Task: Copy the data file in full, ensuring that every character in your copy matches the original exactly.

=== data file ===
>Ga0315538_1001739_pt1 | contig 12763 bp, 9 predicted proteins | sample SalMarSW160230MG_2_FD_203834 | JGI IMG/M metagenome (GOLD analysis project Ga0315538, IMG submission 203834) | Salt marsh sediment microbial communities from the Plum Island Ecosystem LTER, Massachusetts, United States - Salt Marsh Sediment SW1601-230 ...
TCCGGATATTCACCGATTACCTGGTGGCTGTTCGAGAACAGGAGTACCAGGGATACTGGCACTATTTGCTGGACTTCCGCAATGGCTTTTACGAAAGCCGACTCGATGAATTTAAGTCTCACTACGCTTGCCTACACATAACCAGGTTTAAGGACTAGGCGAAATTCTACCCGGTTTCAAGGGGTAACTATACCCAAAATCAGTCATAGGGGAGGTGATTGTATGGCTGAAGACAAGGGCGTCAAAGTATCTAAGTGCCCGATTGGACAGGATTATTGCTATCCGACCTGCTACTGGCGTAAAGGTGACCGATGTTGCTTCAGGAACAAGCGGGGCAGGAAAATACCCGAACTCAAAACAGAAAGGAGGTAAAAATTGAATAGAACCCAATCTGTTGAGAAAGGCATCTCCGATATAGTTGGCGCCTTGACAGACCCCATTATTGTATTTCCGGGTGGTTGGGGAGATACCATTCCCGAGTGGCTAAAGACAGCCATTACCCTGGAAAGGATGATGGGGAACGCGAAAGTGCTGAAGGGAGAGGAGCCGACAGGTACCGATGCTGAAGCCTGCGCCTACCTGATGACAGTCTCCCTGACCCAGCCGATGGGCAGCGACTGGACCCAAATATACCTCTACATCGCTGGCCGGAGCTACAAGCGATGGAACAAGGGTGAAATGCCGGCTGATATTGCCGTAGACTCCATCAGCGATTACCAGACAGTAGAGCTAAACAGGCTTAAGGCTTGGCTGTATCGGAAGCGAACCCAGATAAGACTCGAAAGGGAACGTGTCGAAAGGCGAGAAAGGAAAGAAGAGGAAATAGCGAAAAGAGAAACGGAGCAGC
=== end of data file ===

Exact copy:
>Ga0315538_1001739_pt1 | contig 12763 bp, 9 predicted proteins | sample SalMarSW160230MG_2_FD_203834 | JGI IMG/M metagenome (GOLD analysis project Ga0315538, IMG submission 203834) | Salt marsh sediment microbial communities from the Plum Island Ecosystem LTER, Massachusetts, United States - Salt Marsh Sediment SW1601-230 ...
TCCGGATATTCACCGATTACCTGGTGGCTGTTCGAGAACAGGAGTACCAGGGATACTGGCACTATTTGCTGGACTTCCGCAATGGCTTTTACGAAAGCCGACTCGATGAATTTAAGTCTCACTACGCTTGCCTACACATAACCAGGTTTAAGGACTAGGCGAAATTCTACCCGGTTTCAAGGGGTAACTATACCCAAAATCAGTCATAGGGGAGGTGATTGTATGGCTGAAGACAAGGGCGTCAAAGTATCTAAGTGCCCGATTGGACAGGATTATTGCTATCCGACCTGCTACTGGCGTAAAGGTGACCGATGTTGCTTCAGGAACAAGCGGGGCAGGAAAATACCCGAACTCAAAACAGAAAGGAGGTAAAAATTGAATAGAACCCAATCTGTTGAGAAAGGCATCTCCGATATAGTTGGCGCCTTGACAGACCCCATTATTGTATTTCCGGGTGGTTGGGGAGATACCATTCCCGAGTGGCTAAAGACAGCCATTACCCTGGAAAGGATGATGGGGAACGCGAAAGTGCTGAAGGGAGAGGAGCCGACAGGTACCGATGCTGAAGCCTGCGCCTACCTGATGACAGTCTCCCTGACCCAGCCGATGGGCAGCGACTGGACCCAAATATACCTCTACATCGCTGGCCGGAGCTACAAGCGATGGAACAAGGGTGAAATGCCGGCTGATATTGCCGTAGACTCCATCAGCGATTACCAGACAGTAGAGCTAAACAGGCTTAAGGCTTGGCTGTATCGGAAGCGAACCCAGATAAGACTCGAAAGGGAACGTGTCGAAAGGCGAGAAAGGAAAGAAGAGGAAATAGCGAAAAGAGAAACGGAGCAGC